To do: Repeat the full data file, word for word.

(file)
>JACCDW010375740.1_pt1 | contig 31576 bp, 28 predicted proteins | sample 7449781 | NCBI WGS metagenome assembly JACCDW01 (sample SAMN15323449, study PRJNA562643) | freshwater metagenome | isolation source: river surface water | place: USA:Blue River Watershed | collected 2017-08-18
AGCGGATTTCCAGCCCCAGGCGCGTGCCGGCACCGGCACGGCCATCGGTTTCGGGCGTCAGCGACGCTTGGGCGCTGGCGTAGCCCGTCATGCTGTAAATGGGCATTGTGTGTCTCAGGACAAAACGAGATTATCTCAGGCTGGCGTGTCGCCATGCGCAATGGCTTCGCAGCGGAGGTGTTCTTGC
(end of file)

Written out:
>JACCDW010375740.1_pt1 | contig 31576 bp, 28 predicted proteins | sample 7449781 | NCBI WGS metagenome assembly JACCDW01 (sample SAMN15323449, study PRJNA562643) | freshwater metagenome | isolation source: river surface water | place: USA:Blue River Watershed | collected 2017-08-18
AGCGGATTTCCAGCCCCAGGCGCGTGCCGGCACCGGCACGGCCATCGGTTTCGGGCGTCAGCGACGCTTGGGCGCTGGCGTAGCCCGTCATGCTGTAAATGGGCATTGTGTGTCTCAGGACAAAACGAGATTATCTCAGGCTGGCGTGTCGCCATGCGCAATGGCTTCGCAGCGGAGGTGTTCTTGC